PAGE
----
Earlier this year, the Department of Labor (DOL) rolled out a set of proposed updates to federal overtime law—the first since similar proposals from Obama’s DOL were struck down by courts in 2016. While the Trump Administration’s new rules wouldn’t go as far as Obama’s, they would still raise the overtime exemption threshold for white collar employees. Below are the key points of the new proposal:
• The overtime exemption salary threshold would increase from $455 a week to $679 per week, or $23,660 to $35,308 annually. In other words, anyone making more than $35,308 would now be eligible to receive overtime pay for any hours they work beyond the standard 40 in a given week.
• The Department of Labor would be required to re-evaluate this threshold every four years. Crucially, the Obama Administration proposal called on lawmakers to automatically update the threshold every four years to account for inflation, rather than simply review.
• Non-discretionary bonuses and commissions would be able to satisfy up to 10% of the standard salary level—as of now, bonuses can’t count toward the overtime salary threshold.
You can review the proposals in their entirety and leave comments for the DOL here.
What would this mean for your business? Let’s do the math!
If the new overtime rules go into effect, more of your salaried employees may be eligible for overtime pay. That might mean you might have to make tough decisions about how you hire and schedule staff in order to preserve your bottom line.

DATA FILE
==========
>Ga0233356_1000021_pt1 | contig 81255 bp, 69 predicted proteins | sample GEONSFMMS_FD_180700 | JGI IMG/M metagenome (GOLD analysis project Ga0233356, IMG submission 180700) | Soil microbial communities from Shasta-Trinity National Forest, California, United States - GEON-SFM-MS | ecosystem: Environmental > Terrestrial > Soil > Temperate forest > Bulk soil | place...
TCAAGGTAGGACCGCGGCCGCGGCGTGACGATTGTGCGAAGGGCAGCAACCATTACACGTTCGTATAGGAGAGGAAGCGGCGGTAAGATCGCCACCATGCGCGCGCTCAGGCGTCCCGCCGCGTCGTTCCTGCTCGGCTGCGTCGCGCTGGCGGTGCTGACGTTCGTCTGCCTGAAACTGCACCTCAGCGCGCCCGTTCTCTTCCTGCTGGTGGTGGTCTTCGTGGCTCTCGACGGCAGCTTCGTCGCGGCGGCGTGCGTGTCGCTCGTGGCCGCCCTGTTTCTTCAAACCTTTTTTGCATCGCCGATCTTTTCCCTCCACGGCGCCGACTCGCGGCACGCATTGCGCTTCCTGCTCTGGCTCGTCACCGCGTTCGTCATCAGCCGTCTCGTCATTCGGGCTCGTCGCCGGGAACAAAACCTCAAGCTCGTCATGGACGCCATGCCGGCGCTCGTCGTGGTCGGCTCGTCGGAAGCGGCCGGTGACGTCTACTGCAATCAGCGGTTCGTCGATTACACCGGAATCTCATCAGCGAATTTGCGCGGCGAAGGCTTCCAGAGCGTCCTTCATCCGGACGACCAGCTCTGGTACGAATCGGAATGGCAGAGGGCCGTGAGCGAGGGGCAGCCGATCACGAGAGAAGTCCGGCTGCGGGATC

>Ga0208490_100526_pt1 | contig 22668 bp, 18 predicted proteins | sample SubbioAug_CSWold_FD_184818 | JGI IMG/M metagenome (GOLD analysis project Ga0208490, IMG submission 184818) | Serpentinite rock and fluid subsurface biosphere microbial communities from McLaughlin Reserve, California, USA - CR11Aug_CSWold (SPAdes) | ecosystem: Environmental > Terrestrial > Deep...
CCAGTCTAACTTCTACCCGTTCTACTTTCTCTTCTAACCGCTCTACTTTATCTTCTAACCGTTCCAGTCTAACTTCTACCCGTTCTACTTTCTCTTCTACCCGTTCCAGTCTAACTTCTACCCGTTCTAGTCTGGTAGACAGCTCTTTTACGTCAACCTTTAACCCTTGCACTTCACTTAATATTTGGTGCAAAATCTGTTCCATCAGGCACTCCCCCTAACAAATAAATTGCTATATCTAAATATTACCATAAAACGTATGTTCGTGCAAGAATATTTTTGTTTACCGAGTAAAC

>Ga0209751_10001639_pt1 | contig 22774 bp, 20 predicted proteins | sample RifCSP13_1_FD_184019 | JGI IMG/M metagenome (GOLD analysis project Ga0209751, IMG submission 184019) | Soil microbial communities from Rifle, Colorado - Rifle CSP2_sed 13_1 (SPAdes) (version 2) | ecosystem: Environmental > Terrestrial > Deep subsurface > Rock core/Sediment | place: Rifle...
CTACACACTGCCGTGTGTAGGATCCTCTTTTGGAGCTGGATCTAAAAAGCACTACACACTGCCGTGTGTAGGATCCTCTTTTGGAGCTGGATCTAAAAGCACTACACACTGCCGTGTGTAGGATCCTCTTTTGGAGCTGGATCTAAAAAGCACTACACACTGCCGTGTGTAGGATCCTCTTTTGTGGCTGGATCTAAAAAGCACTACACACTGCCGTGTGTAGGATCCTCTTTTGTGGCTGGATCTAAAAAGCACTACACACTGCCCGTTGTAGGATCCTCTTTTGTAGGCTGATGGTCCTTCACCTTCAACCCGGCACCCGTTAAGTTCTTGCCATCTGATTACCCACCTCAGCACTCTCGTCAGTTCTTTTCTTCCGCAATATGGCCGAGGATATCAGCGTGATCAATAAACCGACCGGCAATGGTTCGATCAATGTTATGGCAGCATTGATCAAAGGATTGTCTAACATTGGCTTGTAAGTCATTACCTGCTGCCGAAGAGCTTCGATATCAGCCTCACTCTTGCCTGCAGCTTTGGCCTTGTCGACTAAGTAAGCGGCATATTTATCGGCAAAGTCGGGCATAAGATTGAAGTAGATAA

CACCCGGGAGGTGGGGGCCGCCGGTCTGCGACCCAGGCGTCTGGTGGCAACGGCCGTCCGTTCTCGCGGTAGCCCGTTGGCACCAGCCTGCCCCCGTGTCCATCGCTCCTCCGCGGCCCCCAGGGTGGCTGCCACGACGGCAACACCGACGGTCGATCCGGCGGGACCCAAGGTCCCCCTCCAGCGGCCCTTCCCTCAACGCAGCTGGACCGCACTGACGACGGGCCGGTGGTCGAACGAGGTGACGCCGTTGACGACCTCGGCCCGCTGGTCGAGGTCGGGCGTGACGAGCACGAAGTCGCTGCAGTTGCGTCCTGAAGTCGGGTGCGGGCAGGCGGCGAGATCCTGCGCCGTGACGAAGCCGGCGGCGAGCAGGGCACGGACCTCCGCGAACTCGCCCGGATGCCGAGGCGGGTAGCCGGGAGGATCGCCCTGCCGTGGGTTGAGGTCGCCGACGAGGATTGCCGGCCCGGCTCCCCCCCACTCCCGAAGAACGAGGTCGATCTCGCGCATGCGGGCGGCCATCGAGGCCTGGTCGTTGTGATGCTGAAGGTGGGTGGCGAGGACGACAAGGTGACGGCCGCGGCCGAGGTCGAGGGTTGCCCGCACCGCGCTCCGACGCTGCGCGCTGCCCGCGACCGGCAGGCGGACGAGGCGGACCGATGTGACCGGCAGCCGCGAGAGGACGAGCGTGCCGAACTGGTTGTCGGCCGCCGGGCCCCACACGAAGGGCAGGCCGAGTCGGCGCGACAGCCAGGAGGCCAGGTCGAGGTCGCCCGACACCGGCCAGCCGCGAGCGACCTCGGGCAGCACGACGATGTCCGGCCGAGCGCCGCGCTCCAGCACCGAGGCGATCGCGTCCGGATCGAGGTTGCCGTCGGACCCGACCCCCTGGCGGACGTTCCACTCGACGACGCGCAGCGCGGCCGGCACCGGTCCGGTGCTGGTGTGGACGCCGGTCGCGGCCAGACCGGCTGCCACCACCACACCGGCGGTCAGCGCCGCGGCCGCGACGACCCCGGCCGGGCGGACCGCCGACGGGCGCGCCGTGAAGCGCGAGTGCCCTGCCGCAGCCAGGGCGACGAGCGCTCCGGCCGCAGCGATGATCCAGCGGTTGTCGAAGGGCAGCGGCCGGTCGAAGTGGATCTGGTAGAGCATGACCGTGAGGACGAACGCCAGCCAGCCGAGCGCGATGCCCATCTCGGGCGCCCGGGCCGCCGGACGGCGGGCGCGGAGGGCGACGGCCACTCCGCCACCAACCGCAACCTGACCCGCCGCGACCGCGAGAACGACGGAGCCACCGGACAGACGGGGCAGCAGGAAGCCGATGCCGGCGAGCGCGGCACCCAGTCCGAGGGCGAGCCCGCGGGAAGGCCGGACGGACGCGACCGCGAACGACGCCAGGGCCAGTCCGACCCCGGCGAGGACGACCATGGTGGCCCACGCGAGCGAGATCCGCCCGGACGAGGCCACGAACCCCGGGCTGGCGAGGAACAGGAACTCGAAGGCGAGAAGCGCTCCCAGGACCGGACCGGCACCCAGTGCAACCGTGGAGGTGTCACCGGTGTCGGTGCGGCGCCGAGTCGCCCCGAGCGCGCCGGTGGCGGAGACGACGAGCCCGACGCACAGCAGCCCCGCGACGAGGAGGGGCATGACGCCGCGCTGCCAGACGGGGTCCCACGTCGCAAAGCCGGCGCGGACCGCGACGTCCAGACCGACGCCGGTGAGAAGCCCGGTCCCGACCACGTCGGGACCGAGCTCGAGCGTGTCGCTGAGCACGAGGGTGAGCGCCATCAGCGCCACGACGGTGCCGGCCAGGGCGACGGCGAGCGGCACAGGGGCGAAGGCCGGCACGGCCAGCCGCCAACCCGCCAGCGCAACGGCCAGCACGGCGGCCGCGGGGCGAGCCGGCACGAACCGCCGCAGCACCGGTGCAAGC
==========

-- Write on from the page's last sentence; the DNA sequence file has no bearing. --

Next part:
Let’s look at an example. Say you have an office administrator who makes $600 per week, or $31,200 per year. This employee makes too much to be eligible for overtime under current laws, but would be eligible under the new law. Your business would need to decide if it’s more cost-effective to pay this employee time-and-a-half for overtime, or raise his weekly salary to $670 so that he’s no longer eligible. Here’s what each scenario would look like:
Scenario 1: Give the employee a raise. In this case, the business would increase this employee’s weekly salary from $600 to $679 per week. Your employee is no longer eligible for overtime, but the increased salary would cost the business $4,108 per year.
Scenario 2: Let the employee earn overtime. In this scenario, the business would have to pay the employee at 1.5x their hourly wage for every extra hour they work beyond the standard 40-hour work week. At $600 per week, this hourly wage works out to $15 per hour in a 40-hour work week, meaning the overtime rate would be $22.50 per hour. At that overtime rate, the employee would make $4,108 in overtime pay if he worked 183 overtime hours over the course of the year, which is about 3.5 hours per week. If the employee works an average of 43.5 hours per week or more, the business should either offer a raise or dial back the employee’s hours. Today’s employee scheduling apps can make the latter easy by warning managers when employees are closing in on the 40-hour threshold; but of course, many salaried employees aren’t having their time tracked regularly.
There’s no telling if these proposed overtime laws will go into effect. Business owners and trade organizations are sure to debate these rules with the DOL, not to mention 2020 is an election year: a new administration would likely mean these rules would be scrapped. Business owners can start getting ready for changes now by identifying which of their employees would be affected by the proposed changes and calculating what that would mean for labor costs.